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Children’s Protection from Chemical Hazards Pushed

Bantay Bata
Seminar participants are one in seeking the protection of children, including the unborn, from toxic chemical exposures that can put their health and future in jeopardy.

Quezon City. Children, including babies in the womb, are highly vulnerable to the harmful effects of hazardous chemicals that can put their health and future at risk, thus the need for research, policies and risk communication to prevent and reduce early life exposures.

The vulnerability of children to environmental toxicants was duly emphasized at a recent seminar jointly organized by the toxics watchdog group EcoWaste Coalition and the research unit of the Ateneo School of Medicine and Public Health (ASMPH) with over 65 people from various community and non-government organizations in attendance.

As noted by resource persons Dr. Geminn Louis Apostol and Dr. Sary Valenzuela from the ASMPH Center for Research and Innovation (ACRI), children are particularly susceptible to toxicants lurking in their surroundings as they consume more air, water and food than adults do relative to their body weight, and considering their typical hand-to-mouth behavior and less developed natural defenses against toxins and diseases.

ACRI’s environmental health specialists provided thought-provoking insights about the threats to human health associated with indoor and outdoor air pollution, smoking and vaping, chemicals in household and toy products, chemicals in plastics, pesticides in food, and hazardous waste, specifically electronic or e-waste.

“The health of Filipino families, children in particular, continue to be threatened by toxic chemicals from air pollution, pesticides, plastic products, improperly managed waste, and e-waste,” Apostol pointed out. “Now more than ever, there is a need to produce more research on these issues, draw up evidence-based policies, and promote effective risk communication to protect the public’s health.”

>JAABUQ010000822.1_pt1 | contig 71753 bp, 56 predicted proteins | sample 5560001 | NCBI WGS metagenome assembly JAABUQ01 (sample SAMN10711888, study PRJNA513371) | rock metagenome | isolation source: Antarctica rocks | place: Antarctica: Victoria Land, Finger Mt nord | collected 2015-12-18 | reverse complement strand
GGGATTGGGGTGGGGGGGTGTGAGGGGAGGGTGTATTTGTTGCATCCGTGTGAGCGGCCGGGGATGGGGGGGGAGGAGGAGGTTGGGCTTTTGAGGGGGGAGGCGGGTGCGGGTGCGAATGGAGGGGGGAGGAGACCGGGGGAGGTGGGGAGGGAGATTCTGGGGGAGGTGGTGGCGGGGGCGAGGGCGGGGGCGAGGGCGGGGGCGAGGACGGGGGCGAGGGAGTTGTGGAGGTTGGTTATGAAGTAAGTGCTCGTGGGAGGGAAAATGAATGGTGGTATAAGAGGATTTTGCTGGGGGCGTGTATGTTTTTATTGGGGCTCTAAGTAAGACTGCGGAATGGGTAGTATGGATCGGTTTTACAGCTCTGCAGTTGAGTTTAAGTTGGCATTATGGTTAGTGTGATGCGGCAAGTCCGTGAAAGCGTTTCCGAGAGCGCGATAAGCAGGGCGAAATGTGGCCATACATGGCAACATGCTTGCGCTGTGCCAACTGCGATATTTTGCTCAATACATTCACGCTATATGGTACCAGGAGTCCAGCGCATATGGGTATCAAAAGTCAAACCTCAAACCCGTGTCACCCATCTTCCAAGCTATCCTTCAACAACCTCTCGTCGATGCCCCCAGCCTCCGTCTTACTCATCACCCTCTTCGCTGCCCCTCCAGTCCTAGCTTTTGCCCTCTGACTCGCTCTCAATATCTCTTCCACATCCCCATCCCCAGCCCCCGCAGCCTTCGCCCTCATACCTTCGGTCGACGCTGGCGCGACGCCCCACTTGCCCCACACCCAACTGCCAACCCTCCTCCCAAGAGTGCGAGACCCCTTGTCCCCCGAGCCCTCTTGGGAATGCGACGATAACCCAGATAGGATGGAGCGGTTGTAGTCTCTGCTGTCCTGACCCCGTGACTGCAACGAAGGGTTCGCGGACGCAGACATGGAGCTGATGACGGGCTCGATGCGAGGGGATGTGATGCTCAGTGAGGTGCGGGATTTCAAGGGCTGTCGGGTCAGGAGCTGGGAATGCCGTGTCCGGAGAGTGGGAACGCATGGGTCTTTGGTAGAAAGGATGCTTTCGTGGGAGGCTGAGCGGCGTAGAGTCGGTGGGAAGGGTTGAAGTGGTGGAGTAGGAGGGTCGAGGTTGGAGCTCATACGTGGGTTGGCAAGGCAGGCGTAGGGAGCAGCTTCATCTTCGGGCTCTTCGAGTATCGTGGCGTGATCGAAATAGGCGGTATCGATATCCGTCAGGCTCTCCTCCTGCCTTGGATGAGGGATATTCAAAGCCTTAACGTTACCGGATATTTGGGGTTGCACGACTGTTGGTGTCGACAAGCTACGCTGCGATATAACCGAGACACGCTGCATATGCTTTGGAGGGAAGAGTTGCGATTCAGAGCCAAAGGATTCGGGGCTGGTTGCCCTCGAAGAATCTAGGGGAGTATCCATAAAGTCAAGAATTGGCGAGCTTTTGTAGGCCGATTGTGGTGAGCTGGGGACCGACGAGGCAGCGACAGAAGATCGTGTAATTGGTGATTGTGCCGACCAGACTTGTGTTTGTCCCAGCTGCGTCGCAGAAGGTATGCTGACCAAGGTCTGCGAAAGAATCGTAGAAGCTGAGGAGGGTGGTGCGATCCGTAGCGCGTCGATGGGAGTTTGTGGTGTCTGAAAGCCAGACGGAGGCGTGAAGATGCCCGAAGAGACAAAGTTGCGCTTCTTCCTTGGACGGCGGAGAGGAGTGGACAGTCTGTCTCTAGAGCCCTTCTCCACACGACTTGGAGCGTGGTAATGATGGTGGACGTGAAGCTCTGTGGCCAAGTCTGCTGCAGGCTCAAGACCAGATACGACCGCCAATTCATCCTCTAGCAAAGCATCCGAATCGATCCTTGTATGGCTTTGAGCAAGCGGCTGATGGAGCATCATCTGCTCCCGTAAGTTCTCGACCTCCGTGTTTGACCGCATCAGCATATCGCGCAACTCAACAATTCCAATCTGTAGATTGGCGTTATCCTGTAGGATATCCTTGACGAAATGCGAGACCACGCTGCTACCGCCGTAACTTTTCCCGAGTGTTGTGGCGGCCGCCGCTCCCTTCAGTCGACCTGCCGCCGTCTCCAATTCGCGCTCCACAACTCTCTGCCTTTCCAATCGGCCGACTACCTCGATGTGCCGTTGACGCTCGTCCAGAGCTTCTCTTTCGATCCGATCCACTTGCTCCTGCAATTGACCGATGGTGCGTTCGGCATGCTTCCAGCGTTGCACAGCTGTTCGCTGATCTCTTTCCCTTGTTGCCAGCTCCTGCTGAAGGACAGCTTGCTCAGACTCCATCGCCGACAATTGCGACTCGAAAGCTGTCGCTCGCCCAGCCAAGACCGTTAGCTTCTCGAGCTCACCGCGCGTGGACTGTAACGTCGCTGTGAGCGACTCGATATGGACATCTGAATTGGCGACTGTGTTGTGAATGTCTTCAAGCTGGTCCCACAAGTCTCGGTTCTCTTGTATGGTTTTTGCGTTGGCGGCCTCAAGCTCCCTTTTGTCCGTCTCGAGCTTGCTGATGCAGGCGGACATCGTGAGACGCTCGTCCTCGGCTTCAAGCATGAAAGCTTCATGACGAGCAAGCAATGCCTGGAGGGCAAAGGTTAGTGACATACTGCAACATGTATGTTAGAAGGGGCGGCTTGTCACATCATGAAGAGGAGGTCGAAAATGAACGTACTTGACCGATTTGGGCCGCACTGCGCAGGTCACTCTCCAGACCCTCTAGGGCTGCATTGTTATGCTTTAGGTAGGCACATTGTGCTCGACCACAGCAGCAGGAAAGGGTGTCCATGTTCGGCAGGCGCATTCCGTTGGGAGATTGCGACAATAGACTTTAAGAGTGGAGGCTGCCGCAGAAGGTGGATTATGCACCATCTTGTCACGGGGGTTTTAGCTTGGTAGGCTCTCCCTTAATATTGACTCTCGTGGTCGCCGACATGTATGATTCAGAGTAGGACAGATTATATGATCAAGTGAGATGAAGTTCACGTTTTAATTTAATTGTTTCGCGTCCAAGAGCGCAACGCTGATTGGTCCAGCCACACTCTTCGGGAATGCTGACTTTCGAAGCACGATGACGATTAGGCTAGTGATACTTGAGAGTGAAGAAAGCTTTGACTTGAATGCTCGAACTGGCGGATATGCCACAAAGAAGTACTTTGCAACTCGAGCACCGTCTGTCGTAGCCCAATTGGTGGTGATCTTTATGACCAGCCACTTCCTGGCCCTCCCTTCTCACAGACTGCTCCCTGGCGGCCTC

Valenzuela drew attention to the environmentally unsound disposal practices for busted, spent or obsolete electrical and electronic products and their components such as by dumping, landfilling, open burning and unsafe recycling, which can release toxic pollutants that can contaminate the air, water, soil and dust and even travel significant distances. “Children and pregnant women are especially vulnerable,” she said.

The presentations and the consequent discussions touched on several chemicals of concern, including cadmium, lead, mercury and other heavy metals, flame retardants, pesticides, phthalates, bisphenol A/S and other toxic plastic chemicals, as well as the growing plastic and waste pollution crisis.

The seminar concluded with an interactive activity that induced participants to identify actions that will lead to better health for themselves, their families and communities.

Cigarette smoking, the open burning of trash, the unbridled consumption of single-use plastics, and setting off firecrackers to welcome the New Year were among the unhealthy activities that should be stopped as identified by the participants.

Segregating waste at source, plastic use reduction, opting for reusables and supporting refillable stations, examining product labels, planting vegetables and trees, and promoting environmental awareness and stewardship, especially among the children and youth, were some of the good practices that should be embraced.

The participants also specified things that should be further studied and learned, including pollution prevention laws and regulations, hazardous chemicals, unsustainable products, and healthy lifestyle options.

EcoWaste Coalition
Let's make an eco-friendly, zero waste, and toxic-free Philippines a reality.